3 min read

A team of researchers from Institute of Cancer Research London (ICR) and the University of Edinburgh have devised a method named repeated evolution in cancer, also known as REVOLVER. It uses a machine learning approach, specifically known as transfer learning to find out patterns in DNA mutation within cancer and uses the information to forecast future genetic changes.

REVOLVER exploits multiple independent noisy observations taken from single patients and transfers information between patients to de-noise data and highlight hidden evolutionary patterns. Along with explaining the data in each patient, the individual models also highlight subgroups of tumors that evolved similarly

The goal of this model is to solve the biggest challenge in oncology, that is, the tumor with time could progress from benign to malignant, become metastatic, and develop resistance to certain therapies. This occurs through a process of clonal evolution that involves cancer cells and their microenvironment, and results in intratumor heterogeneity (ITH). ITH results to the deadly outcome of cancer by providing the substrate of phenotypic variation on which adaptation can occur.

How REVOLVER works?

To accurately detect and compare changes in each tumour, the team used 768 tumour samples from 178 patients reported in previous studies for lung, breast, kidney and bowel cancer, and analysed the data within each cancer type respectively.


REVOLVER

Source: Nature Methods

  1. First, with the help of multi-region sampling genomic ITH is characterized. Patient subgroups share some evolutionary trajectories with common somatic drivers but remain hidden because of apparent variability in genomic patterns between patients.
  2. Using the standard approach, the phylogenetic tree (evolutionary model) for every patient is inferred and compared to the n trees. Because the trees are independently inferred, the statistical signal for repeated evolution is weak and few trajectories are identified.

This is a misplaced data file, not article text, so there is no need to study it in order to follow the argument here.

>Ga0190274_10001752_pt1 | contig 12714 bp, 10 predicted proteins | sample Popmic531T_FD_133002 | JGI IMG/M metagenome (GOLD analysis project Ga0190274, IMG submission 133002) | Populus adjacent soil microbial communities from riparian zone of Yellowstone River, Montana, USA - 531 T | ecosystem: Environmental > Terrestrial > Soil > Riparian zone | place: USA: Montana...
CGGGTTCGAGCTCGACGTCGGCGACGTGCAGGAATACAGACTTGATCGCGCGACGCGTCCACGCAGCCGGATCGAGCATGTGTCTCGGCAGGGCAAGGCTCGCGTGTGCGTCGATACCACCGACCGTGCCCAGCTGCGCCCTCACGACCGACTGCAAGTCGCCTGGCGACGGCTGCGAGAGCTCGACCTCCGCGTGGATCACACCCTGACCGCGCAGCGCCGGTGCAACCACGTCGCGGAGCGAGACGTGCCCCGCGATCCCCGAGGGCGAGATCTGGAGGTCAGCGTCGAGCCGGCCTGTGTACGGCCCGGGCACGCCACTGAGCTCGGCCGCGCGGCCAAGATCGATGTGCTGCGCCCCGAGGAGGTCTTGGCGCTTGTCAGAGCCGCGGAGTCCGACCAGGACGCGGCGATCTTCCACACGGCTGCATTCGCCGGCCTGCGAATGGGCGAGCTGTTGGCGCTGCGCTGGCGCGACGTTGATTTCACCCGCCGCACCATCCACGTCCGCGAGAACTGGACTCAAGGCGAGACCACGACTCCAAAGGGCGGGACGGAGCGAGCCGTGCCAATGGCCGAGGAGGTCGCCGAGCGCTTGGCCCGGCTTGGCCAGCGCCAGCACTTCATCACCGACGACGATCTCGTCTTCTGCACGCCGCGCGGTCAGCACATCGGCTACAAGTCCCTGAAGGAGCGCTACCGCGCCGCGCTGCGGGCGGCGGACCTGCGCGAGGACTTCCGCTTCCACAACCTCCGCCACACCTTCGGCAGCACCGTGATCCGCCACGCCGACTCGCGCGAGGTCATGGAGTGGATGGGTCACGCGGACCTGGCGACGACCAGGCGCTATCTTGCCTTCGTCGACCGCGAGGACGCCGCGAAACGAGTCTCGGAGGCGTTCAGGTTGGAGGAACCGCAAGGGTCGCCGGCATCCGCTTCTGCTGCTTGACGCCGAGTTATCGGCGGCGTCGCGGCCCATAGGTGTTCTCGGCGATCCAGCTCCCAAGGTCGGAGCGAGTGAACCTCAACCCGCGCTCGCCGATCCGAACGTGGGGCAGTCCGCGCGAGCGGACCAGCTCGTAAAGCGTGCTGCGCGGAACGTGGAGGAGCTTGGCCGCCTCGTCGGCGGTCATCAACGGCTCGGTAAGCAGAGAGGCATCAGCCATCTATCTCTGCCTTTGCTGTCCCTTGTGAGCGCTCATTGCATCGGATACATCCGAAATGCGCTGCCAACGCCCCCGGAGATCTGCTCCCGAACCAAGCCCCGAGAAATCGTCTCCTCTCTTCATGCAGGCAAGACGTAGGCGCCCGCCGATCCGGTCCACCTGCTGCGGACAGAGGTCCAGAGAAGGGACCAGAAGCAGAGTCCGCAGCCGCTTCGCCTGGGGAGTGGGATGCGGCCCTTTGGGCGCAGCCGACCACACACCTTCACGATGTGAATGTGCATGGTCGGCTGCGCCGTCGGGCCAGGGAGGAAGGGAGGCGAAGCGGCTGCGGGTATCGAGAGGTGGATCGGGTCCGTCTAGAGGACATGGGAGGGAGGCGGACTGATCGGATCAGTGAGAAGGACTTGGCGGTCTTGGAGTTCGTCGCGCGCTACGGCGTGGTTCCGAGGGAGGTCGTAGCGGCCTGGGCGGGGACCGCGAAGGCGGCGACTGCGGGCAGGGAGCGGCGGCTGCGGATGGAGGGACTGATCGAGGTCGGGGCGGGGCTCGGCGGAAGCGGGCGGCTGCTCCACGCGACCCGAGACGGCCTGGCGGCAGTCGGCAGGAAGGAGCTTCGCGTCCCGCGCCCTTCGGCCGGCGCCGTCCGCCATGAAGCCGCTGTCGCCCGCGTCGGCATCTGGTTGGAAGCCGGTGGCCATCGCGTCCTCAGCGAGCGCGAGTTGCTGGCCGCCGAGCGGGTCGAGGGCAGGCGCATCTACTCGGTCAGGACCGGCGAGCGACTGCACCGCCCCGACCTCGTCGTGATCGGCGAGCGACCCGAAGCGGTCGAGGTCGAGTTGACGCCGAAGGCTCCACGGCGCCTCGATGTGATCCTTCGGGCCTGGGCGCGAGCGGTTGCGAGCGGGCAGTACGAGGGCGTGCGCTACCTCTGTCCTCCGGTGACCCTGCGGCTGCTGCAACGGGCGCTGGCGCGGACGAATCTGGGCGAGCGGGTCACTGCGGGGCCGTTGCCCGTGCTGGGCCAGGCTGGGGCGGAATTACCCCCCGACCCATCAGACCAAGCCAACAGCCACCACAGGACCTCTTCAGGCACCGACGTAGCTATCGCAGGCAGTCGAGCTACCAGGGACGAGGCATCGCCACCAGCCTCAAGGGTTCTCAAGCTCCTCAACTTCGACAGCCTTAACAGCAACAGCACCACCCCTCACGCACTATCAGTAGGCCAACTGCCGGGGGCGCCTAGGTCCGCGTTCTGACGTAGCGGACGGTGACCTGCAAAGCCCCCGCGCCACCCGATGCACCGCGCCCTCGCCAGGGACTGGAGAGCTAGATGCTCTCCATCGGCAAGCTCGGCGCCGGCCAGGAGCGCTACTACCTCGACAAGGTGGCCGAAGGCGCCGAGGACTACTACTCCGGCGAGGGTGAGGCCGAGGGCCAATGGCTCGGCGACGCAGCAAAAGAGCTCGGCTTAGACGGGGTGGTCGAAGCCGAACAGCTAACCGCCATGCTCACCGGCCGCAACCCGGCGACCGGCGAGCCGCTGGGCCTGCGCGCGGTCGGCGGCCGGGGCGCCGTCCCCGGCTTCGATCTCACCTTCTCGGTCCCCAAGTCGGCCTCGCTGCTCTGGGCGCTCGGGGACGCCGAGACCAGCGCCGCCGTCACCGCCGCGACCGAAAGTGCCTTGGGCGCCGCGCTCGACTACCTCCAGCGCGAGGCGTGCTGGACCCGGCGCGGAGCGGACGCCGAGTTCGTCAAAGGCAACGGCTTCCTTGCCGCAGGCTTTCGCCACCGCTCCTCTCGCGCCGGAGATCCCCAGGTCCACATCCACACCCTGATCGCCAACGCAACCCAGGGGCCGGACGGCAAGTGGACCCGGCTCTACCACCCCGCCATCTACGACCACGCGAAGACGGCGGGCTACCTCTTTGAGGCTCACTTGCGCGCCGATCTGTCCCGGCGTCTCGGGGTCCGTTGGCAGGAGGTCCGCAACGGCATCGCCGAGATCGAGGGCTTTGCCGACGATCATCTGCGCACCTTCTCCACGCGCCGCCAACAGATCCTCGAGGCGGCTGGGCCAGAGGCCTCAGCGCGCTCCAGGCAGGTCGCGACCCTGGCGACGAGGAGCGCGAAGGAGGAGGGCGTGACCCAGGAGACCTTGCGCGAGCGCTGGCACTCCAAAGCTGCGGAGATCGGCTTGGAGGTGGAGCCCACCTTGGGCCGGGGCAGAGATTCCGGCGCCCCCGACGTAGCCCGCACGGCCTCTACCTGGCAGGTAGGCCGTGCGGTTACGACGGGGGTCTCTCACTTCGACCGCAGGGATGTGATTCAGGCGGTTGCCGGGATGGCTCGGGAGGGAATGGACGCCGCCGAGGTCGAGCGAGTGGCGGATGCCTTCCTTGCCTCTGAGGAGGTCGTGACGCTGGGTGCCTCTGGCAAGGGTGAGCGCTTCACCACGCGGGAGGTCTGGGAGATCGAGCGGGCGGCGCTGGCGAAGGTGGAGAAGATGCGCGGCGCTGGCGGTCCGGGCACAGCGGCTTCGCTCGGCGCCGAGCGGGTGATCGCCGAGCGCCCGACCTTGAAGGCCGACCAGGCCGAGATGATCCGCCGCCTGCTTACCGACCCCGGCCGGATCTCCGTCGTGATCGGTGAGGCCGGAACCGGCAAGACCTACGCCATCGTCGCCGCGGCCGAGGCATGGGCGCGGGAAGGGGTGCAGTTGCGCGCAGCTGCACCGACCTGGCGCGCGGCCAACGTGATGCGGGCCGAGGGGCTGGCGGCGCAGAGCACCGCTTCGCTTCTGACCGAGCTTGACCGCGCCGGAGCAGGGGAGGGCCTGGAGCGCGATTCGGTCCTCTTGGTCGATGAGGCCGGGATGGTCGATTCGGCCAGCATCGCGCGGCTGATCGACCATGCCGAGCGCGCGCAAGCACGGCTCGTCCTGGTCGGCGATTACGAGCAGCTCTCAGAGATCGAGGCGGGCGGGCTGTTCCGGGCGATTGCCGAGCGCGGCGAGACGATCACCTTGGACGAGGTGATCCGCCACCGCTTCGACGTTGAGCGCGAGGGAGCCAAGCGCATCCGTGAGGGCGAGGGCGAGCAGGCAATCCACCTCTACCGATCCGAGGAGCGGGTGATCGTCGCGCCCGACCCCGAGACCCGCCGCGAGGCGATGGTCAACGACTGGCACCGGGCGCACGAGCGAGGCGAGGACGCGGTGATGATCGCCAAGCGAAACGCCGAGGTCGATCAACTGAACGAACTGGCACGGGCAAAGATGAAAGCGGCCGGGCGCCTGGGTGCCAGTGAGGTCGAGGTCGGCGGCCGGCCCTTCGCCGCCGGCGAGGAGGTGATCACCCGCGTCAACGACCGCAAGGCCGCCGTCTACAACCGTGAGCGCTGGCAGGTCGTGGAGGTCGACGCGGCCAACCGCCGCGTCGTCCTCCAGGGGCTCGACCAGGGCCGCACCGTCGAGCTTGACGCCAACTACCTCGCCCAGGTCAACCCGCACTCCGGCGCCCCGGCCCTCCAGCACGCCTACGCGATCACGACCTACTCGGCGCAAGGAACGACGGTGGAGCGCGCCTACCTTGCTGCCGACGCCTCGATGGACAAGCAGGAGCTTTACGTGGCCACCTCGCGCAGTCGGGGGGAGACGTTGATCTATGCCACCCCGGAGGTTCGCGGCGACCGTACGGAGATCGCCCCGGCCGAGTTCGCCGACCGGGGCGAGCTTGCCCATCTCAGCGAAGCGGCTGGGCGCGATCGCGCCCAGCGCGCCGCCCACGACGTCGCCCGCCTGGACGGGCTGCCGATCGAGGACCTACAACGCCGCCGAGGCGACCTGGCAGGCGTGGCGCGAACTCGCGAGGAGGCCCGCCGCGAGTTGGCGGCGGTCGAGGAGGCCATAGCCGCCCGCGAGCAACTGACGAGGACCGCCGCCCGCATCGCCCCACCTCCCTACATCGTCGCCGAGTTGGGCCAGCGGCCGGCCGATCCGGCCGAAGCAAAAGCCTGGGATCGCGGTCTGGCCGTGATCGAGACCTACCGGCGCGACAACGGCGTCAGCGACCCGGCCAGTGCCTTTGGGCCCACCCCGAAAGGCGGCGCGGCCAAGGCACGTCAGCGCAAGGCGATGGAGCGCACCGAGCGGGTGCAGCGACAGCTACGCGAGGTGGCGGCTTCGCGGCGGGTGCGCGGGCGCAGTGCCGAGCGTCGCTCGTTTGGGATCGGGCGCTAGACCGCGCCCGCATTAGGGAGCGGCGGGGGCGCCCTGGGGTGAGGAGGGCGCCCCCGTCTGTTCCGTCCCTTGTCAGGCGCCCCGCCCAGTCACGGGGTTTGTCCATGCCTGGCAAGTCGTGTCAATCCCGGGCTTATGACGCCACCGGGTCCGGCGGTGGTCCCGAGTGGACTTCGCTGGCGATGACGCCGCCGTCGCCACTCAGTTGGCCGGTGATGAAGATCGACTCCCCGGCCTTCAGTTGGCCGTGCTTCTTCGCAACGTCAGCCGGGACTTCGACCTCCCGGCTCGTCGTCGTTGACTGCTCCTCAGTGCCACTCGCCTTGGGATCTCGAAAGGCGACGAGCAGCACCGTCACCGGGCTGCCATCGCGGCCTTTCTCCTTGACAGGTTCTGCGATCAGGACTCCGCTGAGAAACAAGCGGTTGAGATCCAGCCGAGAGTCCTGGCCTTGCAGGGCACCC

3. REVOLVER uses transfer learning to infer n models jointly and increase their structural correlation. These n trees explain the data in each patient while highlighting repeated evolutionary trajectories in the subgroup.

How it will help in cancer treatment?

  • Combining the current knowledge of cancer and identified repeated patterns, scientists could predict the future trajectory of tumour development.
  • This method gives doctor the power of knowing how a tumour will evolve, beforehand, so that they could help the patient in earlier stages.
  • The researchers also found a link between certain sequences of repeated tumour mutations and survival outcome. Repeated patterns of DNA mutations could be used to know the likely of cancer, which could help in shaping future treatment.
  • This method could be used to predict if patients will develop resistance in future, if tumours with certain patterns are found to develop resistance to a particular treatment.

Dr Andrea Sottoriva, a team leader in evolutionary genomics and modelling at the ICR who was a part of this study, believes that this AI tool could help the doctors find a treatment in an earlier stage:

“By giving us a peek into the future, we could potentially use this AI tool to intervene at an earlier stage, predicting cancer’s next move.”

To explore more on REVOLVER method, check out the paper: Detecting repeated cancer evolution from multi-region tumor sequencing data.

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